Sunday, May 23, 2010

Emeril's Gulf Coast Fish House, Gulfport, MS

Vacation to me means great food. Scenic walks, music and other forms of entertainment are important, but ultimately I wrap every great trip around a food tour of the area. Like most fellow foodies, I strive to find that amazing local find, where I can experience flavors entirely unique to the region and feel that I "hunted" out an experience as if it were a contest. My partner Mark excels at this "sport" and I am willing to say that he is largely responsible for many of our amazing meals. This last week during our trip to Biloxi, where we stayed at the beautiful Beau Rivage, Mark took charge once again, but instead of seeking out that elusive local joint, he booked us at one of our favorite celebrity chef establishments, Emeril's Gulf Coast Fish House in Gulfport. While we are not celebrity chef whores, there is something about Emeril's empire that continues to draw us back. Perhaps it is that he grew up just a few miles from both Mark and me. Maybe it is the impeccable service that we always receive. Possibly it is stories about his dedication to his employees, post Katrina. Definitely, it has much to do with the flavors; the dishes are consistently on target with their descriptions, yet always manage to offer a little surprise. This time was no exception. We learned on the shuttle into the casino that this restaurant is slated to close at the end of the month, which may have enhanced the experience as we knew this was our only shot. Being my first trip to the coast, I was struck by the remnants of Katrina still, five years later, not only in the empty foundations along the shore, but also in the eerie quietness of the tourist spots, hurt even further by the BP oil catastrophe. There is no oil on the beaches, but the tourists don't know that.

As we entered Emeril's Gulf Coast Fish House at 8:30 on a Friday night, after seeing David Copperfield's show, we had the place to ourselves. The menu was rather short, which I actually prefer as it makes me feel like the restaurant has taken the time to perfect a small number of dishes. We selected the fried artichoke heart appetizer served with local honey. What I loved about this dish is it was very down-home feeling. This was not one of those appetizers where you need to figure out how to split a shrimp 3 ways in order to share it with your friends. The batter was light; the hearts were crispy on the outside and juicy on the inside. The dipping sauce tasted of honey mustard, which, while it did not disappoint, I was expecting the hearts to be drizzled with straight-up local honey.

I selected the andouille encrusted Red Fish over red potatoes. I upgraded by adding crab meat to the top at my servers suggestion - why not? The Cajun seasoning on the fish was spicy but not too hot. The andouille, scattered over the fish, was crunchy and added a nice texture and salt. In addition to the bed of potatoes, the red fish was served with roasted summer squash, both zucchini and yellow, which were roasted to perfection. The fish itself was meaty and buttery. Again, the serving size was plentiful and the dish was rich enough that I could not finish it, particularly after noshing on the fried artichokes!

Mark ordered the shrimp and grits. He recently experienced this quintessential southern dish at John Currence's James Beard winning, City Grocery Restaurant for the first time and now is on a quest to experience as many culinary interpretations as possible. It did not appear to disappoint judging from the fact that I did not get a bite!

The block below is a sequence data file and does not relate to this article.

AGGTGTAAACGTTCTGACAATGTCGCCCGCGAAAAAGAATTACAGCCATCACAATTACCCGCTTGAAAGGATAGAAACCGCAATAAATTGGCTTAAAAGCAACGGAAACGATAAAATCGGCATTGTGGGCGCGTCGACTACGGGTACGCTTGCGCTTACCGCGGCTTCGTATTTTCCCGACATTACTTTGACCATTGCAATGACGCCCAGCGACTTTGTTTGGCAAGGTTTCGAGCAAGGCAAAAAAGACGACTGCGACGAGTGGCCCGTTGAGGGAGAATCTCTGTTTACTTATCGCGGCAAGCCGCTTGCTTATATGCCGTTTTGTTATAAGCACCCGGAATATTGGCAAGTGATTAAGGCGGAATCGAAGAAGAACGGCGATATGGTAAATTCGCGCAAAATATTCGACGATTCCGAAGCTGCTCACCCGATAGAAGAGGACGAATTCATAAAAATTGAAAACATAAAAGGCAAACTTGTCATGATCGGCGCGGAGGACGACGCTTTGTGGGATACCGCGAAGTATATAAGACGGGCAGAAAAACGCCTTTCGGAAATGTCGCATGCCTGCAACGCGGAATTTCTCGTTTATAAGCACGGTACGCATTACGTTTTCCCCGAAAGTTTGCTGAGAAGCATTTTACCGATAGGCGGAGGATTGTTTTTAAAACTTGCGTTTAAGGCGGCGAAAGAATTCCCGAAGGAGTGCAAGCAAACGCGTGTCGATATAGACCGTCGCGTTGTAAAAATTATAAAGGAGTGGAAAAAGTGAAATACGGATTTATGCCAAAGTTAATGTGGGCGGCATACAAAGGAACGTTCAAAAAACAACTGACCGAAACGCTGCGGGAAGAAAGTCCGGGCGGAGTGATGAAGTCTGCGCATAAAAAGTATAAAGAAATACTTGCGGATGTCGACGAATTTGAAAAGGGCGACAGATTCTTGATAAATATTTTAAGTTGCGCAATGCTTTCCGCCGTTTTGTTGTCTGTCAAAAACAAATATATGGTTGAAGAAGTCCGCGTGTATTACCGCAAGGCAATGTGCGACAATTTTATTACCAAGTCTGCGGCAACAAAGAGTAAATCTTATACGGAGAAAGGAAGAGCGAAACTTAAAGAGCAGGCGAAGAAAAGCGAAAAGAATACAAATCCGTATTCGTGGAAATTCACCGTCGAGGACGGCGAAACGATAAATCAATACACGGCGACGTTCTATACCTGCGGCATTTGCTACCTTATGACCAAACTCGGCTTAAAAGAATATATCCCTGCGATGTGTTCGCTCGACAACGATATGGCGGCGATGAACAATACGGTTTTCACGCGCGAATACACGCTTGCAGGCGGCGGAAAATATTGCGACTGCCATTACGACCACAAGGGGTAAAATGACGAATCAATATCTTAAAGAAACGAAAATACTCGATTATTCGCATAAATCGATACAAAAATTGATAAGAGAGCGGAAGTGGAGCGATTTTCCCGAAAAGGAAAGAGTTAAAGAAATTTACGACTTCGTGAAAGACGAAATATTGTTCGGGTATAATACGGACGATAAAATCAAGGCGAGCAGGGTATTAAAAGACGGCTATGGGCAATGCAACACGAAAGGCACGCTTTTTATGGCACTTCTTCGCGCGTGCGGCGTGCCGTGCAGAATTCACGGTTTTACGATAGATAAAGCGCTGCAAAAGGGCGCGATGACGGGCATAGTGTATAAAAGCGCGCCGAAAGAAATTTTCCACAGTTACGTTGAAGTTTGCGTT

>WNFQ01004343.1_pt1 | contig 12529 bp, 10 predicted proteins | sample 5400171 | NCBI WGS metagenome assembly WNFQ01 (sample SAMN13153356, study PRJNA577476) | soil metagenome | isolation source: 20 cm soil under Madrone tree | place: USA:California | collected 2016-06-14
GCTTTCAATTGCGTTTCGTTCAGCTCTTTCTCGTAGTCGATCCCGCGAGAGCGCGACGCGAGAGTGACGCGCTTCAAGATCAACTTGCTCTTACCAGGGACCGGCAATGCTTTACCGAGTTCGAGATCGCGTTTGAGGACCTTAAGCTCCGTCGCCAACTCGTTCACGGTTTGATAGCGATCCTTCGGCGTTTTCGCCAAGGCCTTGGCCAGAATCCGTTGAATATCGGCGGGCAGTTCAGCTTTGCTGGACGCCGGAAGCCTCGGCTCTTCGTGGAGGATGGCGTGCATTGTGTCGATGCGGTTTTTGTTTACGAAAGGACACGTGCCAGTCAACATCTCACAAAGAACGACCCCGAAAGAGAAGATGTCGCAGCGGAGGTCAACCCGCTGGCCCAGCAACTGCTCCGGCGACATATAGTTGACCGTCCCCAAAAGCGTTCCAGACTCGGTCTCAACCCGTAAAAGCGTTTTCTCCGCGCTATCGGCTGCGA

I had a nice Californian Savignon Blanc. It was a pleasant accompaniment, however lacking the
robust flavor that many of my favorite (thanks to Peggy's introduction) New Zealand's posess.

We chit-chatted with our waiter and learned that while the restaurant is slated to close, Emeril is transferring his employees across his restaurant group and Vegas is our waiter's next stop. Sealing the deal for a big tip, our waiter, upon hearing that we were too full for our original dessert intention, brought us a complimentary boxed up bread pudding, on-the-house. While I cannot expound on the virtues of the warm bread pudding, I can tell you that served cold with coffee the next morning in bed, at the Beau Rivage, I may have found religion.

I want to thank my friend Jessica for encouraging me to start a food blog and thank those of you who read through this very first passage. My decision to write came a few days after this dinner, so forgive my lack of recall on the wine label and from now on I promise to insist that Mark share his meal, you know....for the blog's sake!


  1. Love this!!! Written so well and so inspiring. If only I had your taste buds and freedom. Gotta bring Lil P down for some "culture". Her R's are dissapearing quite rapidly. :-)

  2. You're thanking us? The pleasure is all ours! I also love food and will live vicariously through you as you enjoy the culinary pleasures that the south has to offer. Bon appetit! Or, as they say in Czech, Dobrou chut!

  3. Way to burst out of the gate, B! Great opening entry. Wish I could write like you (and eat like you, of course)! Have you tried the new Portuguese cafe on North Lamar? I haven't been there for lunch yet, but their pastries are heavenly...especially anything with custard.

  4. Y'all are sweet! Lisa- I have had the pastries and the custards are fantastic. Of course I have never met a custard I didn't like. Any interest in trying that new Turkish place?

  5. I am now inspired to plant my new garden today thanks Buntha!

  6. Hi Bethany,
    My name is Jane and I'm with Dwellable.
    I was looking for blogs about Gulfport to share on our site and I came across your post...If you're open to it, shoot me an email at jane(at)dwellable(dot)com.
    Hope to hear from you soon!